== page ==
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Russia exasperated with US over missile defense

A top Russian defense official today signaled growing frustration with the US, which has refused to provide legal guarantees that a planned missile-defense shield is not directed at Moscow.

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Russian Prime Minister Vladimir Putin holds a meeting in the Communication Center of the Russian government in Moscow, Wednesday.

Alexei Nikolsky/Government Press Service/RIA-Novosti/AP

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A top Russian defense official warned Thursday that NATO's plans to install an anti-missile shield in Europe are a "litmus test" for future relations between Moscow and the West.

The tough statement by deputy defense minister Anatoly Antonov comes ahead of a planned summit between Russian president-elect Vladimir Putin and President Obama, and signals Moscow's growing exasperation with the US position after a flurry of optimism earlier this month.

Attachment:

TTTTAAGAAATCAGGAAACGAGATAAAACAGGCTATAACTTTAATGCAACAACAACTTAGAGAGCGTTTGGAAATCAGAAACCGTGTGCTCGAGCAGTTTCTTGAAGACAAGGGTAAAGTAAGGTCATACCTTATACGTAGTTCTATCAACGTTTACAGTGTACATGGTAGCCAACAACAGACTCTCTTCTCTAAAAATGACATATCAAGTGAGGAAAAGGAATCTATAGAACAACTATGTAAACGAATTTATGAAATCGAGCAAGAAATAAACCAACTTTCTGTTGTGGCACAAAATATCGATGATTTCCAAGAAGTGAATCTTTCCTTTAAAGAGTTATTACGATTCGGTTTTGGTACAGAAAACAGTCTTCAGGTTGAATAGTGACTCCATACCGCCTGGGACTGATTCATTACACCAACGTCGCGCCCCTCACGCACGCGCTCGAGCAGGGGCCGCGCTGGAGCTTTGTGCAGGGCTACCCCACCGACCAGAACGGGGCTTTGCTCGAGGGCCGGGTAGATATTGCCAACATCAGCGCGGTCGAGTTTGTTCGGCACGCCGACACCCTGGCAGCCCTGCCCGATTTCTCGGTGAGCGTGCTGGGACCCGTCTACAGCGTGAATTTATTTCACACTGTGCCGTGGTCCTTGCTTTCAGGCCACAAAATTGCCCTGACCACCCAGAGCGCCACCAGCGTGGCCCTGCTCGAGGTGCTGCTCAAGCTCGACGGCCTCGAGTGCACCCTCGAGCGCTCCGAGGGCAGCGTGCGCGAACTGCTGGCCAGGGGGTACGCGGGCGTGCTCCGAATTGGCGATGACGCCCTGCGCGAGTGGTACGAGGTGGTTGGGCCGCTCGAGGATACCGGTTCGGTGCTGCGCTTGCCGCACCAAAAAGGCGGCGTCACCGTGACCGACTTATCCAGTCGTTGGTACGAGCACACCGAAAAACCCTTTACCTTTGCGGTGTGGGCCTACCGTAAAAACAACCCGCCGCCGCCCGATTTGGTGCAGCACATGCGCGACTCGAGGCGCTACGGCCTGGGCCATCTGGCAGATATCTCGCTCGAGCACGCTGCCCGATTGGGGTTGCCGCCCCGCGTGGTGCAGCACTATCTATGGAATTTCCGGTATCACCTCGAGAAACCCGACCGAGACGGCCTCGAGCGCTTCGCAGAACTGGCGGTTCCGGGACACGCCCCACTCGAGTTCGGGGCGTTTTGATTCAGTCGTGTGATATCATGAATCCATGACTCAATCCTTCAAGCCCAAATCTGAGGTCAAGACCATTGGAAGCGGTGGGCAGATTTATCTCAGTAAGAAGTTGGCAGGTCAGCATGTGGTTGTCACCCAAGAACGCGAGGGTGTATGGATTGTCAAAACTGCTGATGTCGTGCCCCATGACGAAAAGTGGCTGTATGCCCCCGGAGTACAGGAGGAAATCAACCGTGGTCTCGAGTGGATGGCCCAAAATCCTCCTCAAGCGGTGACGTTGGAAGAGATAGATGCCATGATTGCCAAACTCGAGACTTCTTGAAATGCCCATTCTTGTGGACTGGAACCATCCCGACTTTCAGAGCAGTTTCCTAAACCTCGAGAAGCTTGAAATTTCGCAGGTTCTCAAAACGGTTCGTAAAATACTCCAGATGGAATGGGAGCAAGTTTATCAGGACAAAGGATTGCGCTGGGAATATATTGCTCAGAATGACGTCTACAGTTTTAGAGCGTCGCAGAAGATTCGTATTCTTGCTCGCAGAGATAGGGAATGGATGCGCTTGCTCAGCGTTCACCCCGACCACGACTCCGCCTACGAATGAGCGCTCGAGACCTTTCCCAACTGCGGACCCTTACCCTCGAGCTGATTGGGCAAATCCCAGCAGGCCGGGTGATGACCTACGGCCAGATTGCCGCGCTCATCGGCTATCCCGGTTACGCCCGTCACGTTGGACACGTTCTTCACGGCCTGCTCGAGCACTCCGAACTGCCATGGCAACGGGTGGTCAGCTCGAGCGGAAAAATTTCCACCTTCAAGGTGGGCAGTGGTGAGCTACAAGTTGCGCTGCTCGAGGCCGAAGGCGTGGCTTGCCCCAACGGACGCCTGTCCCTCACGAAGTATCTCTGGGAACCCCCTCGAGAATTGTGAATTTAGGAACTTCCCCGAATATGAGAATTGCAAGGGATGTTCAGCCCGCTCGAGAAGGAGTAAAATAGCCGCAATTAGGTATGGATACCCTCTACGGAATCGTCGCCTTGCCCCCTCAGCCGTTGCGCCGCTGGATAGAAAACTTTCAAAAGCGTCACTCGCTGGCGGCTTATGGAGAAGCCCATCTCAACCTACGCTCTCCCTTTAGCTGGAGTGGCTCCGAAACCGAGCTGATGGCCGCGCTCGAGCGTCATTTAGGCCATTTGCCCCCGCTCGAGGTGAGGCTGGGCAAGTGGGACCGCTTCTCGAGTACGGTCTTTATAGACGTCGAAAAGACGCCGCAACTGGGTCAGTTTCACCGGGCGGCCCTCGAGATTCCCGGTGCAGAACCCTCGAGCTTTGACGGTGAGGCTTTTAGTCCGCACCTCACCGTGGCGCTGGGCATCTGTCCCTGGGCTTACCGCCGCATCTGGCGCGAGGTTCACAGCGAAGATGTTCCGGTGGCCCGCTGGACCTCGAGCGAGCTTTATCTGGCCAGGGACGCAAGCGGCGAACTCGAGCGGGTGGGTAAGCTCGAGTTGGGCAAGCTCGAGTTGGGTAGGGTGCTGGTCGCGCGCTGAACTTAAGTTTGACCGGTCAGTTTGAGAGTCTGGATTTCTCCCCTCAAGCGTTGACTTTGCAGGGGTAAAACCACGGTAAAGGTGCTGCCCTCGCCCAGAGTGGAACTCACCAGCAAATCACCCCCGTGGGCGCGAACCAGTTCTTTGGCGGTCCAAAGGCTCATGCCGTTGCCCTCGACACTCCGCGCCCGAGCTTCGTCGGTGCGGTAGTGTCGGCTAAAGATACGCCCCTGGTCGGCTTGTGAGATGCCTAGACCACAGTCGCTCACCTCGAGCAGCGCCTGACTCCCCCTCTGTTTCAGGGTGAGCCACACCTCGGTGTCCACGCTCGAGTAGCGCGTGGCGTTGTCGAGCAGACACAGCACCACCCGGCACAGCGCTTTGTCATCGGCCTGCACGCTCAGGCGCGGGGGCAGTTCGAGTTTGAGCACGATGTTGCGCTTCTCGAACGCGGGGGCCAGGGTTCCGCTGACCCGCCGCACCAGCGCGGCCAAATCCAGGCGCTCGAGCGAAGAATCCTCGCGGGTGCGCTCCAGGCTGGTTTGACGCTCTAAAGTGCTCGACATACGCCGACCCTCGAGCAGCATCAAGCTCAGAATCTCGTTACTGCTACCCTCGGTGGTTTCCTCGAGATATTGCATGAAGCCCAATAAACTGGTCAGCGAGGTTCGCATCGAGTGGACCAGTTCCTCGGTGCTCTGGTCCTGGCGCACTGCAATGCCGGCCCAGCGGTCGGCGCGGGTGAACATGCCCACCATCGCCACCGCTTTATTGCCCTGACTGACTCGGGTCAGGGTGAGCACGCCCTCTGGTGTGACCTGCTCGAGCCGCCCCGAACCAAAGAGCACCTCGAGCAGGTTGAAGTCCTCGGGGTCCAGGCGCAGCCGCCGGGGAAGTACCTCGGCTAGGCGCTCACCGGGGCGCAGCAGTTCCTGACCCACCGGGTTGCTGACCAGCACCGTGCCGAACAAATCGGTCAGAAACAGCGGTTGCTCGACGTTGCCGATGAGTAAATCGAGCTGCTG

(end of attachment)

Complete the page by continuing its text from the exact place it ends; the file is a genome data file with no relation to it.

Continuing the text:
Russian sources say it appears to be a long and empty dialogue that will ultimately leave Russia out in the cold as NATO deploys its missile shield, which is ostensibly meant to protect against Iranian missiles.

"This is a very sensitive subject for us," says Andrei Klimov, deputy chair of the State Duma's international affairs committee. "It looks like the Americans are just stringing us along. If this anti-missile system is really not directed against Russia, why not sign a legal document declaring that? Why not to give Russia access to real monitoring of the system?"

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